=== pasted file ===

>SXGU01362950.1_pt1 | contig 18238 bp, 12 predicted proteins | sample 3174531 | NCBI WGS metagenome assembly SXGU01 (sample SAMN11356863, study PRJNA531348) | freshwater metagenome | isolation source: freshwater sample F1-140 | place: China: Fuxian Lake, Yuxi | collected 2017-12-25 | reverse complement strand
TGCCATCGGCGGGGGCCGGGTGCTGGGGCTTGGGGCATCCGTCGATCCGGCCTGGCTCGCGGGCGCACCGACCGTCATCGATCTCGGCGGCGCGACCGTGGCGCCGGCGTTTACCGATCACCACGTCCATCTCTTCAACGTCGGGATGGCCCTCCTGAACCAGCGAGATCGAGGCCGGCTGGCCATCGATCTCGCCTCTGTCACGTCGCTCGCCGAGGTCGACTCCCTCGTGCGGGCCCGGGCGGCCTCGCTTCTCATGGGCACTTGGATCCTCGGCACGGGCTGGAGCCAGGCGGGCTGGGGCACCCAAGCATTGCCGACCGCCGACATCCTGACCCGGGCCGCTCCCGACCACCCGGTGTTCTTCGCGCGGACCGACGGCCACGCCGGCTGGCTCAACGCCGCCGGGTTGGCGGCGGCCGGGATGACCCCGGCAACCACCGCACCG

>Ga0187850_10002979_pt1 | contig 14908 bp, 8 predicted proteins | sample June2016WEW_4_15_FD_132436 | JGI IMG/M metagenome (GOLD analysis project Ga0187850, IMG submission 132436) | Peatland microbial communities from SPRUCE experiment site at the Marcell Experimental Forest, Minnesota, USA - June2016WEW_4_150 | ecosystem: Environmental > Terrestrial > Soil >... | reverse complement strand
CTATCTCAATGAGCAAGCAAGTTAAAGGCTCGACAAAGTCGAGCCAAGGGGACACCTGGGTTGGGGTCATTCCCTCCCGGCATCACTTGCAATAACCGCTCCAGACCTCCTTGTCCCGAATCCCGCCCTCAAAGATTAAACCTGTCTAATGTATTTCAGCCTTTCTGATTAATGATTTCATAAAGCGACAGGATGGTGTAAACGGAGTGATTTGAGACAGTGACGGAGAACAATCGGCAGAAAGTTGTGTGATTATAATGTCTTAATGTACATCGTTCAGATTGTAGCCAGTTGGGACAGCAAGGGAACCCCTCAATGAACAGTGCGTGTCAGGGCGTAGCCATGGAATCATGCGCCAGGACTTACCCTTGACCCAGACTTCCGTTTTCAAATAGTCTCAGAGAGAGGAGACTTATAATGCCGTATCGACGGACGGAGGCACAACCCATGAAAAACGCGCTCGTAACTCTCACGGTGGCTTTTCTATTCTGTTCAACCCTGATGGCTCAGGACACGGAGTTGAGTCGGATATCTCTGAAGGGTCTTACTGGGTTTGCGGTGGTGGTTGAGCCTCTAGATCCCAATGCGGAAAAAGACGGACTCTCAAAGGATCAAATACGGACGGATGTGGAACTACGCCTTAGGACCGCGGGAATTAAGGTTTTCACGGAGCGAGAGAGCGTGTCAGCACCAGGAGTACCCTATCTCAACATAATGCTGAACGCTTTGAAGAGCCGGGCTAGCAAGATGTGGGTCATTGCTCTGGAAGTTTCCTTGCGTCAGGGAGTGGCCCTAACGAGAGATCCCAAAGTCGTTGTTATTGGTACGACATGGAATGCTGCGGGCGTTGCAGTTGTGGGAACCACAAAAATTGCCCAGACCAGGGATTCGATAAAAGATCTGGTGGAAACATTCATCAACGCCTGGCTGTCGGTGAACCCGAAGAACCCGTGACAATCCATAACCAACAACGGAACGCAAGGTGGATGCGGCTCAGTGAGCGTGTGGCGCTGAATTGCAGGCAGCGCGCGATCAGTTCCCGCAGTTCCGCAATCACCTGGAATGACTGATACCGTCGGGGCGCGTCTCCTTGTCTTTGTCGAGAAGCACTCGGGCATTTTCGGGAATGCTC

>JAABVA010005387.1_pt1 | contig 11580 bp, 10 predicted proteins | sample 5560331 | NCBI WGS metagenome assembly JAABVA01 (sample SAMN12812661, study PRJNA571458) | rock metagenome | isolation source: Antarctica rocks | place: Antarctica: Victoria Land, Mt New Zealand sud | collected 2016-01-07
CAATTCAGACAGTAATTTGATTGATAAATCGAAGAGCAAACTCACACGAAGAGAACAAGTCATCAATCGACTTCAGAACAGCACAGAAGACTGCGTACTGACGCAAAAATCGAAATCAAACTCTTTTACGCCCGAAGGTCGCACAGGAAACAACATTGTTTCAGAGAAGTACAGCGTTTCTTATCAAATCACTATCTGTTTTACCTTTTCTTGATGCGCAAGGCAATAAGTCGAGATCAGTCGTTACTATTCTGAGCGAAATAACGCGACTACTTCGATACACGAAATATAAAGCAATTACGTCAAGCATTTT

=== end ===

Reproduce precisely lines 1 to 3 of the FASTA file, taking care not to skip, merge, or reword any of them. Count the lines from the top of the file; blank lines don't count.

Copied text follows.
>SXGU01362950.1_pt1 | contig 18238 bp, 12 predicted proteins | sample 3174531 | NCBI WGS metagenome assembly SXGU01 (sample SAMN11356863, study PRJNA531348) | freshwater metagenome | isolation source: freshwater sample F1-140 | place: China: Fuxian Lake, Yuxi | collected 2017-12-25 | reverse complement strand
TGCCATCGGCGGGGGCCGGGTGCTGGGGCTTGGGGCATCCGTCGATCCGGCCTGGCTCGCGGGCGCACCGACCGTCATCGATCTCGGCGGCGCGACCGTGGCGCCGGCGTTTACCGATCACCACGTCCATCTCTTCAACGTCGGGATGGCCCTCCTGAACCAGCGAGATCGAGGCCGGCTGGCCATCGATCTCGCCTCTGTCACGTCGCTCGCCGAGGTCGACTCCCTCGTGCGGGCCCGGGCGGCCTCGCTTCTCATGGGCACTTGGATCCTCGGCACGGGCTGGAGCCAGGCGGGCTGGGGCACCCAAGCATTGCCGACCGCCGACATCCTGACCCGGGCCGCTCCCGACCACCCGGTGTTCTTCGCGCGGACCGACGGCCACGCCGGCTGGCTCAACGCCGCCGGGTTGGCGGCGGCCGGGATGACCCCGGCAACCACCGCACCG

>Ga0187850_10002979_pt1 | contig 14908 bp, 8 predicted proteins | sample June2016WEW_4_15_FD_132436 | JGI IMG/M metagenome (GOLD analysis project Ga0187850, IMG submission 132436) | Peatland microbial communities from SPRUCE experiment site at the Marcell Experimental Forest, Minnesota, USA - June2016WEW_4_150 | ecosystem: Environmental > Terrestrial > Soil >... | reverse complement strand